First off, some answers to questions that may or may not pop up:
Launchpad? Isn't there a development board by Texas Instruments with the same name?
- Yes, of course. However, I didn't know that at the time I was designing and ordering the PCBs for version 1.0 (public knowledge of microcontroller development boards isn’t that widespread where I’m from). I deliberated on Launchpad because I’m very interested in spaceflight and that I also envision this project to one day help people have an easy and cheap starting point to turn their ideas and dreams into reality.
Are you planning to sell these?
- Well, probably. If there is demand I probably will. However, I surely will not be able to sell these at the $2 price mentioned since that only covers the cost of the components and does not include labor and assembly. I’m still assembling boards via hand-soldering so it will take a bit of time and effort to produce.
- Yes, I will release the design files eventually once I'm happy with a version I deem "releasable" or of course (with regards to the first question), I will be obliged to release the design files either way if I put these up for sale since this is indeed a derivative work.
With the rise of technology use and the predicted arrival of Industry 4.0, it has been said that an interdisciplinary workforce will soon be vital as advanced technology becomes more and more integrated into our daily lives. Thus, it becomes apparent that knowledge in technology and programming must become a basic life skill. A great way to help aid in this endeavor is by creating low-cost learning tools for electronics that can be easily accessible to anyone, especially those living in poverty.
The goal of this project is to design and create a low-cost (and probably commercially viable) microcontroller development board that is targeted towards both beginners and experts alike; improves upon the Arduino Uno and Nano; and only costs as little as $2 to manufacture. The board should also be intuitive and easy to use for basic education applications.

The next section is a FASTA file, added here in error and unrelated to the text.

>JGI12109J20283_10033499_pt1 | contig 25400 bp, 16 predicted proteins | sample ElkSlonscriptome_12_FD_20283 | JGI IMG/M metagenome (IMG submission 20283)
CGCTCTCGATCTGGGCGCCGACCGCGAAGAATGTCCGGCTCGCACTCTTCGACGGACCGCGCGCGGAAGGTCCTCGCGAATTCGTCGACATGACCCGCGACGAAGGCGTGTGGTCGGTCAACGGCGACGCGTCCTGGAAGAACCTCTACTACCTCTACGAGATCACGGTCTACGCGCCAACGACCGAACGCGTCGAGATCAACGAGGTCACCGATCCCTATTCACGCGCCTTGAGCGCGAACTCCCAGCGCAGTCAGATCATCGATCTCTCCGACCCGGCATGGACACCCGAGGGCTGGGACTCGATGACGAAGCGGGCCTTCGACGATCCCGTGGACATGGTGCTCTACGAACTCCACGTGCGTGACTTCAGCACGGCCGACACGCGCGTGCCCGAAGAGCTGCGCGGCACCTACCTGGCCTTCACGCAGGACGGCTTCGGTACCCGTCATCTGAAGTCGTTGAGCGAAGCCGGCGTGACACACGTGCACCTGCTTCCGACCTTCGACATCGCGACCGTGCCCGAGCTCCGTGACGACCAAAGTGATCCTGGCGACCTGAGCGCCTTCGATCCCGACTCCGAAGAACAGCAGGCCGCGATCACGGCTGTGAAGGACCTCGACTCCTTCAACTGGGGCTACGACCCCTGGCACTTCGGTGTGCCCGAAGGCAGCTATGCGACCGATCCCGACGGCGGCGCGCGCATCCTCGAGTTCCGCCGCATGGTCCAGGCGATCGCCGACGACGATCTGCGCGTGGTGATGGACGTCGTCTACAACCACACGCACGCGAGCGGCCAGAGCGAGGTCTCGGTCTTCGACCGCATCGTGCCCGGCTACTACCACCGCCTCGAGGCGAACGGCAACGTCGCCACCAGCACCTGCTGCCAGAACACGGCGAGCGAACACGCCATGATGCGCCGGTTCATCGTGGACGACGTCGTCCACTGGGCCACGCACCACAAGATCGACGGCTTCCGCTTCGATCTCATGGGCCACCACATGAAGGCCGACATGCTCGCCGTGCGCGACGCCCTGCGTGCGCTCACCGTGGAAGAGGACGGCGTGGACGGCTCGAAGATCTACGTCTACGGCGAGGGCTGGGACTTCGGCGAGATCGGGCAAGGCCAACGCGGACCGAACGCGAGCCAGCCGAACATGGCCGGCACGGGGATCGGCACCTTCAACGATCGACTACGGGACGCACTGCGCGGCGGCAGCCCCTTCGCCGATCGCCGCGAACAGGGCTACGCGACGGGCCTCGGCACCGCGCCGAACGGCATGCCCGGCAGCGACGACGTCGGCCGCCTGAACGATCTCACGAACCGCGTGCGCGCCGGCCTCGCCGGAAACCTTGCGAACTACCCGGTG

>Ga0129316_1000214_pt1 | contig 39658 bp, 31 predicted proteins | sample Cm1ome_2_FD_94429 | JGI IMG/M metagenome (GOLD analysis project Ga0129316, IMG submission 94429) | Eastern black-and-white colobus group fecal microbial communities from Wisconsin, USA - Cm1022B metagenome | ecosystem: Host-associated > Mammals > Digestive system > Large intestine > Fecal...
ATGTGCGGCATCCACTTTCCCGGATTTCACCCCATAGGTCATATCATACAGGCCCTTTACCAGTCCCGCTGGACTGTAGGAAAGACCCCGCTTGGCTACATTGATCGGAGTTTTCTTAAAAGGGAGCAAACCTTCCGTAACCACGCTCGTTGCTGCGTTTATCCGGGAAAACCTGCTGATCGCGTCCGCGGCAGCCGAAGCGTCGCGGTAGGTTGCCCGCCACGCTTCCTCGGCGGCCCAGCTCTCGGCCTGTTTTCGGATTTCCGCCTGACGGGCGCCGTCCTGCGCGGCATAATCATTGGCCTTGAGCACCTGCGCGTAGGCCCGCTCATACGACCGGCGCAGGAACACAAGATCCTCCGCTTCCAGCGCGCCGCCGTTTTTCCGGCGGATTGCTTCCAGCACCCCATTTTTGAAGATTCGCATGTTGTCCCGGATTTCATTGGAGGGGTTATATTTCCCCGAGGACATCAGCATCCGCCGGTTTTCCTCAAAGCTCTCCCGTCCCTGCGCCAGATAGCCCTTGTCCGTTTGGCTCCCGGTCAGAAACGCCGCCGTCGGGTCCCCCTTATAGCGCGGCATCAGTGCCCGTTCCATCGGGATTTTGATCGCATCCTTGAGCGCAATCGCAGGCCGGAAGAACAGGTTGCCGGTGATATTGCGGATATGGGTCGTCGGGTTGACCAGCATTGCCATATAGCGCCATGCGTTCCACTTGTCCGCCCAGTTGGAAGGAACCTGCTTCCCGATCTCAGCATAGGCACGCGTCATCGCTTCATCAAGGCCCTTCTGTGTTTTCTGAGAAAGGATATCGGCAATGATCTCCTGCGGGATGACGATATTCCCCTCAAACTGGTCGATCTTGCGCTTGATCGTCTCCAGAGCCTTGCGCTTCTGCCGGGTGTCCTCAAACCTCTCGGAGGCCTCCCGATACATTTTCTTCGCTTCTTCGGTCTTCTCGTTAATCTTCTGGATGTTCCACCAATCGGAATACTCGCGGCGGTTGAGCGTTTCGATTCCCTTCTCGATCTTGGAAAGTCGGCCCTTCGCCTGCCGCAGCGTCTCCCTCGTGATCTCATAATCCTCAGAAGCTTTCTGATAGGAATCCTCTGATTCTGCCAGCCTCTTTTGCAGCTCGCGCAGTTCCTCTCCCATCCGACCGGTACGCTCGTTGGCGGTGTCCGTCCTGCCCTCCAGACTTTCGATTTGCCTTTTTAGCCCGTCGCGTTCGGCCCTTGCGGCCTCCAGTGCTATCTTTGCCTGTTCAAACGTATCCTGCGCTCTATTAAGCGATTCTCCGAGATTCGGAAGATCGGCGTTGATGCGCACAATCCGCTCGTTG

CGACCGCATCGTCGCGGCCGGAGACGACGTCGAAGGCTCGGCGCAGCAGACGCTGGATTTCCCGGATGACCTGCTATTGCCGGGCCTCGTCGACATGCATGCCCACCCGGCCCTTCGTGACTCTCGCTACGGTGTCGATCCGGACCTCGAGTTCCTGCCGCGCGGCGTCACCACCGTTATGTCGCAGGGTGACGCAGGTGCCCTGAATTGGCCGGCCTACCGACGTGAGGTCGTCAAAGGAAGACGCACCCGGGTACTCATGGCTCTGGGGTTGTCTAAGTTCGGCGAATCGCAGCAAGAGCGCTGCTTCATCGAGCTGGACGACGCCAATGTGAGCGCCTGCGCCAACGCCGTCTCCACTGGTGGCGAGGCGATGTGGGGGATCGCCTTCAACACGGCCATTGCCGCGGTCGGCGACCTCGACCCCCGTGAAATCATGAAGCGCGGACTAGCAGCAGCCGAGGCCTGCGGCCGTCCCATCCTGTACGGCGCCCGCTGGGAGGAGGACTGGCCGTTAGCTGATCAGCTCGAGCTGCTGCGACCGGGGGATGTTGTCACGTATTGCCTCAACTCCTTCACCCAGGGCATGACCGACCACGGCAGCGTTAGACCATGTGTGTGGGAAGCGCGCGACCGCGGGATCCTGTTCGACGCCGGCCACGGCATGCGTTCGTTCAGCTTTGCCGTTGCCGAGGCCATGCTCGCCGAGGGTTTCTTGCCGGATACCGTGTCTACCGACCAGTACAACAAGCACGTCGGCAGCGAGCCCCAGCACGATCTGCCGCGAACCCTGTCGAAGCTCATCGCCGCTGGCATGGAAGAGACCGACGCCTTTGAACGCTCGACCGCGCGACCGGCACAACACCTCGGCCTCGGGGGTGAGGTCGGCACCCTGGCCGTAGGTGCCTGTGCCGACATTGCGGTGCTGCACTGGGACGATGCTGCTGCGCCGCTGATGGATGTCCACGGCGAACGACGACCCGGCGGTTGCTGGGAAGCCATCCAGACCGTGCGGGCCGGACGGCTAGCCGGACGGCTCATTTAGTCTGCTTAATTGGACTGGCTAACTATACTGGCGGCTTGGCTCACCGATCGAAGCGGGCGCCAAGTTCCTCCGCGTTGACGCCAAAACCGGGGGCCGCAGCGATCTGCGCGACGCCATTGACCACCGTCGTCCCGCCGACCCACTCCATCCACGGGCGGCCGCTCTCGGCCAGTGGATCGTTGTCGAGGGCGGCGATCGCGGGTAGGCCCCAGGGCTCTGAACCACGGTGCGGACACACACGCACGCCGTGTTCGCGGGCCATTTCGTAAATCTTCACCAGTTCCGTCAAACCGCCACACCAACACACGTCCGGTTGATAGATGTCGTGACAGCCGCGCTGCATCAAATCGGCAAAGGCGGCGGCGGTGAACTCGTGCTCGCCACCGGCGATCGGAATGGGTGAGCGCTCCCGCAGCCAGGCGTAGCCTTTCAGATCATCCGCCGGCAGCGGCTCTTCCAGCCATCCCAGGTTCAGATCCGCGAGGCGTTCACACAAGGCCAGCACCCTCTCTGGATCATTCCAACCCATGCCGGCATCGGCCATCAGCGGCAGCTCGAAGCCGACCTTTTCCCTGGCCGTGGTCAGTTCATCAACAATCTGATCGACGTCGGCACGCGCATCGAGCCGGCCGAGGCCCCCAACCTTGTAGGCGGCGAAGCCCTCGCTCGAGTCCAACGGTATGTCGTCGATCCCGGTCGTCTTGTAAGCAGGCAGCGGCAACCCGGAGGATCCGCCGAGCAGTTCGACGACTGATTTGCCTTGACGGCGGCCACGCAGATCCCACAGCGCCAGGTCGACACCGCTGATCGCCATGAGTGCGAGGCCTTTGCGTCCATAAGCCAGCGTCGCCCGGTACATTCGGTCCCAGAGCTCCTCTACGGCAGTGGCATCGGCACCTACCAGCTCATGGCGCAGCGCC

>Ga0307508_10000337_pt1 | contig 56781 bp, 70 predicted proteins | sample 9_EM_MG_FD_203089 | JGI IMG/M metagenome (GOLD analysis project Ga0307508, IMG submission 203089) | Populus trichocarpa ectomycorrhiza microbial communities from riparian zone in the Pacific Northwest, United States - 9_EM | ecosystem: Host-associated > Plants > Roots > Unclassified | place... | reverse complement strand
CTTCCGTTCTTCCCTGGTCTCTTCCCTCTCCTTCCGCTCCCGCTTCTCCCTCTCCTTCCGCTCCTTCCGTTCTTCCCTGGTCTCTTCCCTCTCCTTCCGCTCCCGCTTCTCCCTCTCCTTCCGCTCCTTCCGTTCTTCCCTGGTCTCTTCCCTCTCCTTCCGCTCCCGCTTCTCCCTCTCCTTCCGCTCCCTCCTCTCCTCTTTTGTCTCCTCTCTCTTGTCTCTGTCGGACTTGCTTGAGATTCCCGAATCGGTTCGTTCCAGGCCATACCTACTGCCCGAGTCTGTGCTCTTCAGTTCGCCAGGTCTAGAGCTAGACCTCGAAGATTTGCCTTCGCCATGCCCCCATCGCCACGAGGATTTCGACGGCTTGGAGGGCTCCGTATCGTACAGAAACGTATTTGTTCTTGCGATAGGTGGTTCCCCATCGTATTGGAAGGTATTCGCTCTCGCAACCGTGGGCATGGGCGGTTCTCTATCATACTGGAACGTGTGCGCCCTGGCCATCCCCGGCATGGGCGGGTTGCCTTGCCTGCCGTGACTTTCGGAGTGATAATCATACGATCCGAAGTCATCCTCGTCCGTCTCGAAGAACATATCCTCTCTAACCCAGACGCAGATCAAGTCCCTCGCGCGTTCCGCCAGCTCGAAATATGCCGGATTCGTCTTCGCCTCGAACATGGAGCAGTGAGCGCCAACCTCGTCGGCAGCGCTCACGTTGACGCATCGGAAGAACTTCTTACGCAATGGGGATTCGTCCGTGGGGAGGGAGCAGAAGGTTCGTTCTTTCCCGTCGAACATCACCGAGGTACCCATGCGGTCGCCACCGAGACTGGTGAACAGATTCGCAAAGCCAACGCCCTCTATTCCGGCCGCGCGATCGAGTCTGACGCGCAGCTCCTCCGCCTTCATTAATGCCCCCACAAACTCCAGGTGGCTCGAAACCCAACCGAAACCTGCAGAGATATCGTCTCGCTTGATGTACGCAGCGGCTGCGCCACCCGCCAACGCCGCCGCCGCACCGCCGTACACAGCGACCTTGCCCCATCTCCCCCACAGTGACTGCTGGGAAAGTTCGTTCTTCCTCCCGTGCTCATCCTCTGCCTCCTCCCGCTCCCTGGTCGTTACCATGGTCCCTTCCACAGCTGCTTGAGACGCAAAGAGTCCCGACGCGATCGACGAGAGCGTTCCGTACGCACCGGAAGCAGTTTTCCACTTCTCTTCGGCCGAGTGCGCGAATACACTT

This project is probably the first time I've ever designed a PCB (I won't make it a secret that I am relatively new with... all of this). Thus, I had to read up a lot on PCB design, concepts, and stuff regarding working with EDA's. Considering this, I'm very proud of my work and I'm glad to share it all with you.
Special thanks to Spence Konde (DrAzzy) for creating megaTinyCore that enabled the board to have full Arduino IDE support and for being accommodating and friendly in assisting me with all the issues I have encountered along the way and answering some of my (sometimes dumb) questions.
Current Version (Version 1.0)
- Breadboard-friendly pinout
- Micro USB type B connector
- Microchip ATtiny1616
- 20MHz clock speed
- 16kB of flash memory
- 2kb of RAM
- 256 bytes of EEPROM
- 18 I/O pins (1 is currently configured as the reset pin)
- 8 PWM outputs (8-bit resolution)
- 12 analog inputs (10-bit resolution)
- 1 true analog output (0 - 4.3V)
- UPDI programming interface
- 1 UART
- 1 SPI
- 1 I2C
- Configurable custom logic (CCL) pins
- tinyAVR 1-series architecture (similar to the megaAVR 0-series chips on the Arduino Nano Every and Uno WiFi rev2 boards)
- OptibootX bootloader
- CH340G USB to serial converter
- AMS1117 5V LDO voltage regulator